Saturday, May 1, 2010

Painting Jerusalem red for May Day


"Workers of the world--unite!"
Happy May Day.

This being the Jewish State, Israel had to have the rallies on April 30  because May 1 falls on the Sabbath this year.
This is what I found, quite by accident, at Zion Square yesterday afternoon.
The billboard on the makeshift stage says "WE ARE PAINTING JERUSALEM RED."

From afar I had heard drum rolls, slogan chanting, and cheering  and simply followed my ears.
What a surprise!

The red banner of the Scouts quotes Deuteronomy 16:20:

The crowd and the drums applauded the speeches. At least one speaker was an Arab Knesset member, probably from the Hadash party.

The signs and speakers and chants all called for equality among the sectors, a two-state solution, an end to privatization, a raise in the minimum wage, equality for women, etc. etc. All the  old Socialist values.

Besides the Scouts I saw other youth movements, like Hashomer Hatzair.
I think the black and red flag belongs to the Anarchists.  And Merez was there, of course.
You know, I remember when I moved to Israel in 1968 . . . at my Shomer Hatzair kibbutz (where I had 7 months of Hebrew ulpan) and then at the clinics of the Histadrut Kupat Holim, everyone would still address each other as "chaver" or "chavera" which was then the equivalent of the Soviet "tovarish," meaning Comrade.


GreensboroDailyPhoto said...

May Day, Statue Day, Children's Day, so much going on. Hadn't thought about the dearth of statues in Jerusalem. It makes sense. Great post today-- as always.

We had a Jewish friend die this past week. We're busy trying to understand all of the customs, history, and tradition centered around a Jewish burial. If you have ever posted on this, please stop by and provide us with a link.


Kay said...

This is certainly different from May Day in Hawaii. May Day is also called "Lei Day." The school children all dress up and do dances from different countries. There's a maypole and it's pretty festive... at least that's what it was like when I was growing up in Hawaii. I don't know if it's still like that.

Rob and Mandy said...

Been in Ein Hamifratz near Akko in the early 80es, ulpan, and we were tought chaver, chavera, chaverim as well. Times change. But I am very glad that at least part of the founder's spirit is still there.

Louis la Vache said...

Pour le 1er Mai, «Louis» vous donne un bouquet de Muguet!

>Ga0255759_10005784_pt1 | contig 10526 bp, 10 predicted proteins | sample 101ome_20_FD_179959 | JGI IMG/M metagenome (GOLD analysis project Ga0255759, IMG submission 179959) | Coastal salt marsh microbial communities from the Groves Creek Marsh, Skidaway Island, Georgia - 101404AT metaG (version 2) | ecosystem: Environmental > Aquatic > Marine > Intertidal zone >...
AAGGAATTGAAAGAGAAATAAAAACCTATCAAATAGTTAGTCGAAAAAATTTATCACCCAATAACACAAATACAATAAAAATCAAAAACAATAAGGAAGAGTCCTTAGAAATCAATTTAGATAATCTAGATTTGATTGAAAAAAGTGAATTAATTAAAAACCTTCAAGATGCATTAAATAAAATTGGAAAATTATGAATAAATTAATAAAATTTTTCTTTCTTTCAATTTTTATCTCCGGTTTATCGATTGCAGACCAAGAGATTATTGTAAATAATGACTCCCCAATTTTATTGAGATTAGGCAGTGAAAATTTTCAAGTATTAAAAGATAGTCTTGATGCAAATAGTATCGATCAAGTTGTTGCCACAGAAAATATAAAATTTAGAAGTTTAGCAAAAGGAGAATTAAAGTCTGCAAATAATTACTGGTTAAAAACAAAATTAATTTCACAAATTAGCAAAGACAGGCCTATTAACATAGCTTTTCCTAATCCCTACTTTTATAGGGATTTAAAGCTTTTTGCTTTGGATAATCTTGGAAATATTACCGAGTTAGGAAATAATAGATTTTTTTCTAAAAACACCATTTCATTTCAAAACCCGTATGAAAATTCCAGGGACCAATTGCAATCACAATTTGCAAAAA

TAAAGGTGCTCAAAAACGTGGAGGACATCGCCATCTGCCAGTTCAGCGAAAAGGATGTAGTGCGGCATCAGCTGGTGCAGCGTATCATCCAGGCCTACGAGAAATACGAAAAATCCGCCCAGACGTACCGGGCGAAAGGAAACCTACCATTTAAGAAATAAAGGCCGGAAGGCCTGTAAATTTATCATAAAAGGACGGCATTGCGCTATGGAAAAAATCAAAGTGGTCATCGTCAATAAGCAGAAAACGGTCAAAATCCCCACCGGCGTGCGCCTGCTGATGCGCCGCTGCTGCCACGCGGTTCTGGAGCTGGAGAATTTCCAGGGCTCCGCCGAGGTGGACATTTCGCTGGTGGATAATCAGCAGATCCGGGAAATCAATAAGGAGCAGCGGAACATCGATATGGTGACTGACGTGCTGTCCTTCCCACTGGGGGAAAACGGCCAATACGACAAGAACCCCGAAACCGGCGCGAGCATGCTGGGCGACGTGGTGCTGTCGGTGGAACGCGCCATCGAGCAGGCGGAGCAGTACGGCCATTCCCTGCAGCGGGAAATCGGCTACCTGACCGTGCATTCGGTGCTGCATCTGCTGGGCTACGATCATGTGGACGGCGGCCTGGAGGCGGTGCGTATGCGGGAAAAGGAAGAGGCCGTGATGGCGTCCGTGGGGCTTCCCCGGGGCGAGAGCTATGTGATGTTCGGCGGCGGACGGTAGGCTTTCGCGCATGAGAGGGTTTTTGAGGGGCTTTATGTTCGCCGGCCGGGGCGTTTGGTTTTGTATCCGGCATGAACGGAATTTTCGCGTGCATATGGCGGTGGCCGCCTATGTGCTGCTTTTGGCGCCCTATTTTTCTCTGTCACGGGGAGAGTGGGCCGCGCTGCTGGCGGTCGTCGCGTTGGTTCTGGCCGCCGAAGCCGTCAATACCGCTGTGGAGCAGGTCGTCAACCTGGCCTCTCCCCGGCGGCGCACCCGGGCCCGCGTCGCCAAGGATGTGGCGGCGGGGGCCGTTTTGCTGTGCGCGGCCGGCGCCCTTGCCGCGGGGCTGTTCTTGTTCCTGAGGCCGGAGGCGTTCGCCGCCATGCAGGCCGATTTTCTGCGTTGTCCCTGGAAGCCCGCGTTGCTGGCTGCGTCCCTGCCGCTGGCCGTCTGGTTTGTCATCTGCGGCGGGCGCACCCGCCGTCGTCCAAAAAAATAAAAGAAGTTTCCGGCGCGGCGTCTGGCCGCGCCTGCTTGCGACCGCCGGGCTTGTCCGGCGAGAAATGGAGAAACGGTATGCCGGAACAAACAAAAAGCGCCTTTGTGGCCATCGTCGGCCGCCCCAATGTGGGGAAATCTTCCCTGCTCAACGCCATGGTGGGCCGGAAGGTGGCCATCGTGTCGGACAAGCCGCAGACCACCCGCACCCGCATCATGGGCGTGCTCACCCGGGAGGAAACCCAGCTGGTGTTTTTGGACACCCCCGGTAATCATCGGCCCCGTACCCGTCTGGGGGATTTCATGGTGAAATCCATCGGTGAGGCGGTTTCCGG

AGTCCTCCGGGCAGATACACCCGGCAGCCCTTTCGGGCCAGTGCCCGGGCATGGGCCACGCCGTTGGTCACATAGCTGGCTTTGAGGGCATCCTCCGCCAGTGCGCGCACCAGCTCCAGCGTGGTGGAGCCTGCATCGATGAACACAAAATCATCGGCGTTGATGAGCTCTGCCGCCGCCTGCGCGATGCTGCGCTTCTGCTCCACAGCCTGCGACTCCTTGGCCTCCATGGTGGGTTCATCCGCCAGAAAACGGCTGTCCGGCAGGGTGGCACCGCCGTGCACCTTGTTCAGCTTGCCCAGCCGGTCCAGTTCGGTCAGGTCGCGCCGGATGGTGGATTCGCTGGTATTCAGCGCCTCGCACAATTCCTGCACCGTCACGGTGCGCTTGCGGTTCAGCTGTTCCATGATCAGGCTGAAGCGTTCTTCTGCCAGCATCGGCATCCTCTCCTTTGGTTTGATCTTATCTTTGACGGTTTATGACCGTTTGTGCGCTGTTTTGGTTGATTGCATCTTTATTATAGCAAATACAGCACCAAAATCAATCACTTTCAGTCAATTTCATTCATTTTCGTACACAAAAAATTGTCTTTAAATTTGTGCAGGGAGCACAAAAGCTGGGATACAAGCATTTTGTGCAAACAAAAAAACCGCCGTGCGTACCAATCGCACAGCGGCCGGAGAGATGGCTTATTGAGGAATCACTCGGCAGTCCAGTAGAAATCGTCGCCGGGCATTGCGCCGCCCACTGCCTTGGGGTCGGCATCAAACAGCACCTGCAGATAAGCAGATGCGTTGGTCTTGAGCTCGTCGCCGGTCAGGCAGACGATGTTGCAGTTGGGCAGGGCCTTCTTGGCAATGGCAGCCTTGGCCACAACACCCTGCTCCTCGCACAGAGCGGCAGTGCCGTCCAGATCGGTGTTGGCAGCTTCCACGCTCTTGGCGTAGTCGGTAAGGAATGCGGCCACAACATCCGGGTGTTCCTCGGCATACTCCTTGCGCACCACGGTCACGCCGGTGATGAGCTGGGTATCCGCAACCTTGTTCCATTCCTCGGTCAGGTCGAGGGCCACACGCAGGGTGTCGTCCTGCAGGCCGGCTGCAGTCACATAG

Hels said...

When I went on machon in 1966, all the Australians were gently socialist. But I didn't realise what Really Red meant until I met the Hashomer students from South America. Che Guevara was the absolute hero of the moment. He wasn't murdered until the next year.

VP said...

I think it's better if I come back tomorrow, I already live in the reddest city of Italy...
A salute from Rome!

moneythoughts said...

Being left is relative like most things. Americans would consider me left of center, but I bet that in Israel I would be consider a capitalist and far to their right, which is most likely true. The concept of Justice is probably relative too, especially if we are talking about economic justice. Everyone has their own perspective, and their perspective can change with their age and circumstance.

Petrea said...

Always so many interesting posts when I catch up with you on the weekends, Dina. This May Day post has so much going on! It's interesting how the word "socialist" has such different connotations the world over. In the states it's an unwelcome word, but not in other places.

Irina said...

Dina, you are sharp photographer and unique storyteller. Great to see both talents in one blog.
And thank you for commenting and following Moscow blog. You are very welcomed. Tovarish:-)))

Jew Wishes said...

What wonderful images of celebration and life. Each one is filled with joy.

May 5th in CA is celebrated as Cinco de Mayo, a tribute to Mexican heritage, culture and life.

jeannette said...

Now I wish I could have a face-to-face conversation with you, because i really don't know how you interpret these events:)